The 1980s international outlook for US manufacturers is quite promising. Data Resources Inc. and Wharton Econometrics, two major econometric consulting firms, are both forecasting the continued devaluation of the dollar against major European currencies. The real cost of borrowing in the United States should be lower than in any other developed nation; and US nit labor costs of manufacturing should also be less than those in its major European competitors. These factors all contribute to making the US a dominant low-cost export center through the 1980s.
Since 1976, the dollar has been devaluating against most major currencies. Even on a price-adjusted basis, compensating for countries' differentials in inflation rates, the US has gained a competitive price advantage because of the dollar's movements.
Over the same period, the US share of world manufactured trade has been increasing.
A close look at the movement of these two variables over time suggests a causal relationship -- as the price-adjusted dollar falls, the share of US world trade increases. The US share of world trade has increased from 15.5 percent in 1976 to a little over 17 percent today (see chart).
The devaluation of the dollar through the '80s will continue at a slower rate than in the '70s. The major shocks to the dollar caused by the floating rate appear to be over. Continued devaluation will be driven by a US trade deficit and interest rates that are low relative to its major trading partners.
An average annual inflation rate of 8 to 9 percent will cause the price-adjusted dollar to remain at about 1980 parity levels against European currencies, and to fall below parity against the Japanese yen. This should help US manufacturers maintain the relative trading advantage gained against Europe from 1976 to 1980. US price competitiveness against Japanese goods hould also improve because of the dollar's position.
A lower real cost of borrowing in the United States will improve its partners. Data Resources Inc. forecasts that this condition will continue well into 1984.
The possibility exists that in the late '80s Japanese real borrowing costs will equal those of the United States and that those of the United Kingdom will be less. In the near term, however, lower real borrowing costs will enable US manufacturers to finance operations less expensively than its foreign competitors. Again, this leaves US companies in a favorable position to expand world markets.
Lower real borrowing costs could pose a danger to some companies, because they induce local foreign investment in plant and equipment. Such investment would increase competition in the home market.
There may be a trade-off, however. Increased foreign investment will increase available jobs and help reduce unemployment. It would also increase competition, forcing US manufacturers to improve efficiency and lower costs. Increased employment would greatly benefit the economy, while improved efficiency would increase the competition that has moved in across the street.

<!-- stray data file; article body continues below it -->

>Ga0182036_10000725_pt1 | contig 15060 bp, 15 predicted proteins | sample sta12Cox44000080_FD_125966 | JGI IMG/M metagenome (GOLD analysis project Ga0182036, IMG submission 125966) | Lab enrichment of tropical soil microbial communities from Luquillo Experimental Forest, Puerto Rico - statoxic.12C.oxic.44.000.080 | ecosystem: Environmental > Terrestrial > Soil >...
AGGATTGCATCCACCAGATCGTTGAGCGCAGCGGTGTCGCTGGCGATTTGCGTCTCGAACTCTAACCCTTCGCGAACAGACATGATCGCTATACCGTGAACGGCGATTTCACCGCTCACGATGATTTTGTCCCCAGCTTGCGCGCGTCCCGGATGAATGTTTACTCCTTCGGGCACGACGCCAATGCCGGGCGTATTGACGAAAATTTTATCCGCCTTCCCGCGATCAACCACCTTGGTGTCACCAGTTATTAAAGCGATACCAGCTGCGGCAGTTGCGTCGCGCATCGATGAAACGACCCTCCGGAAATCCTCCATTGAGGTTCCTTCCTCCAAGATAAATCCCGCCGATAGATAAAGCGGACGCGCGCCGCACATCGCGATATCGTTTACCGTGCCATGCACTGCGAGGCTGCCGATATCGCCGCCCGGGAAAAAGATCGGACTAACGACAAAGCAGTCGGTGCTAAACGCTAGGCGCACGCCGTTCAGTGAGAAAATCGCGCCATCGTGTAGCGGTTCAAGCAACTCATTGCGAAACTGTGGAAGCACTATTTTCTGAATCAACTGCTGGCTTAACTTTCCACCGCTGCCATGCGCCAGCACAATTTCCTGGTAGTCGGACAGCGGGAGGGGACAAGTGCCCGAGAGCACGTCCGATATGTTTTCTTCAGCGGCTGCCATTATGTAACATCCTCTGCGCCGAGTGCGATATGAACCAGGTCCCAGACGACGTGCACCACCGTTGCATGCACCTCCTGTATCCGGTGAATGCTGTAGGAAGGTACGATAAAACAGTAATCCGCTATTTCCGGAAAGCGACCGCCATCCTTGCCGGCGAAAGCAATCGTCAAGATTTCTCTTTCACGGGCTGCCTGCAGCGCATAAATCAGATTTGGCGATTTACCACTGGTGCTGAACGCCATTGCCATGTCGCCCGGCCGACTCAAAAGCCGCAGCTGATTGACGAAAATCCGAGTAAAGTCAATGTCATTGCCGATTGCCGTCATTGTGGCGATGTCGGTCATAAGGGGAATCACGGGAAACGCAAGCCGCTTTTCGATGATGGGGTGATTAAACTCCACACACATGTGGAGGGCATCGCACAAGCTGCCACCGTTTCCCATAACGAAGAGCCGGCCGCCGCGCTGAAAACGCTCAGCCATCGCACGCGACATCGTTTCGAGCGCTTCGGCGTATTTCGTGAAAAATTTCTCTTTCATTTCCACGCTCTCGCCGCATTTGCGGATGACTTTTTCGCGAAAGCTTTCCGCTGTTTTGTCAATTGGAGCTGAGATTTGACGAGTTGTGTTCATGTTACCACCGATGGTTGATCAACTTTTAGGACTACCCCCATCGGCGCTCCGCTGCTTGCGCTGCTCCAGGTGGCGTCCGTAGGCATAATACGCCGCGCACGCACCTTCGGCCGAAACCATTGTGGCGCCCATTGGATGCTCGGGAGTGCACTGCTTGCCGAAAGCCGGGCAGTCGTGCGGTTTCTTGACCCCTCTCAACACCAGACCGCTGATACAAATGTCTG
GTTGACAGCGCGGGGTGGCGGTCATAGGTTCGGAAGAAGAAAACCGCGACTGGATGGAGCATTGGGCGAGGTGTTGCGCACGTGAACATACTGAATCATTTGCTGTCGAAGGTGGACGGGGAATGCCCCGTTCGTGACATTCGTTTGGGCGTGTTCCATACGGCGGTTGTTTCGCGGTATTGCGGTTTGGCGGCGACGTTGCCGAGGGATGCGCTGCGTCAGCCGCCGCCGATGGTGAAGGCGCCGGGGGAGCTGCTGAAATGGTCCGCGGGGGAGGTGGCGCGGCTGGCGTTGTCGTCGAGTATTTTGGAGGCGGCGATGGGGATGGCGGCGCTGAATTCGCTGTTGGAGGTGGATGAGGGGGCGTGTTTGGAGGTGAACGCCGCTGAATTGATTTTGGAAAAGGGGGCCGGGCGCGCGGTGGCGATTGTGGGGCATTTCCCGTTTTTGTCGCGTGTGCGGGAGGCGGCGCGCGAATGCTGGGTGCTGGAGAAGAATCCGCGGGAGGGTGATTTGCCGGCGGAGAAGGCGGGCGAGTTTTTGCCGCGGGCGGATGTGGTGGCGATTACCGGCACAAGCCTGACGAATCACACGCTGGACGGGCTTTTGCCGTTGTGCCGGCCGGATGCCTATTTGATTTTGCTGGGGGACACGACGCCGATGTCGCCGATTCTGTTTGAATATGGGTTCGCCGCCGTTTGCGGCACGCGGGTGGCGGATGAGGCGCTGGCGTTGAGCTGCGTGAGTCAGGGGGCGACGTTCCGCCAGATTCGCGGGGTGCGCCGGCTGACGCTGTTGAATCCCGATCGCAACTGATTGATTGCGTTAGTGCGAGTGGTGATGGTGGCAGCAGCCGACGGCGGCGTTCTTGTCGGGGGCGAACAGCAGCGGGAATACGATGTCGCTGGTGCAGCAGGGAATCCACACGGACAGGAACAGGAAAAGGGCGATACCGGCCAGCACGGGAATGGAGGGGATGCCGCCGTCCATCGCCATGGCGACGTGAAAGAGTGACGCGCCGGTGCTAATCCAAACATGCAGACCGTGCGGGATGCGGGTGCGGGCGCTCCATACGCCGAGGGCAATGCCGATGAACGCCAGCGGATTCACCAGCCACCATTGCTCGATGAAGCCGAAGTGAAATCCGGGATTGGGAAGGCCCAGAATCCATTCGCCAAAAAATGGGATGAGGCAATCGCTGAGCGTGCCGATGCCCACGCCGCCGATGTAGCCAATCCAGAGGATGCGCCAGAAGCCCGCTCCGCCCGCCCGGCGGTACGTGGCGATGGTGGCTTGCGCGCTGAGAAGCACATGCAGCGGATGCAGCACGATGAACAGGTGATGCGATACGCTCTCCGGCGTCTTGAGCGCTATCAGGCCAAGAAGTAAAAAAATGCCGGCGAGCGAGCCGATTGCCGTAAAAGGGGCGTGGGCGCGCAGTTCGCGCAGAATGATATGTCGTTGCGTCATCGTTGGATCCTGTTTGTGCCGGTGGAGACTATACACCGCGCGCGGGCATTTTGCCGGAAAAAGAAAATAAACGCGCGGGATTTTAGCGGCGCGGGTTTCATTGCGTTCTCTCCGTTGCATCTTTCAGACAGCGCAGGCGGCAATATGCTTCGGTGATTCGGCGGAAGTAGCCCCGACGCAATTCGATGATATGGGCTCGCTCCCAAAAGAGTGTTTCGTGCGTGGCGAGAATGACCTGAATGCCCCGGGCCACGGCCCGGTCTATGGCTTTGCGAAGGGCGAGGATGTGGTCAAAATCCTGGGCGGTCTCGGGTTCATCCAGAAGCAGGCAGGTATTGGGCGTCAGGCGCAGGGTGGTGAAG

A third favorable condition for US manufacturers in the '80s is lower manufacturing costs.
In currency-adjusted terms, European manufacturers for labor. Though greatly improved productivity reduces European unit labor cost, it does not reduce it enough to offset the US cost advantage.
The Japanese should be able to maintain their lower unit labor cost advantage against the developed world even though their labor costs have increased. Japanese productivity gainst offset increased labor costs enough to keep them highly competitive against the US, Canada, and Europe. US manufacturers should prepare themselves for a continued challenge from Japanese competitors.
Energy costs have become a major determinant of manufacturing costs. Current energy costs in the US are substantially less than those of its European and Japanese trading partners.
Deregulation of the oil industry, however, will cause US energy costs to increase at an increasing rate relative to pre-deregulation increases.The energy costs of US overseas competitors should increase with inflation.
US participation in world trade will not be an easy street in the '80s. The developed world faces a growing challenge for market share from the newly industrialized nations of South Korea, Taiwan, Singapore, and Mexico.
It may be difficult for some US manufacturers to change their strategies and market outlooks in order to position themselves to serve global markets. But, on the whole, US manufacturers are beginning the 80s with a very favorable position from which to expand into foreign markets.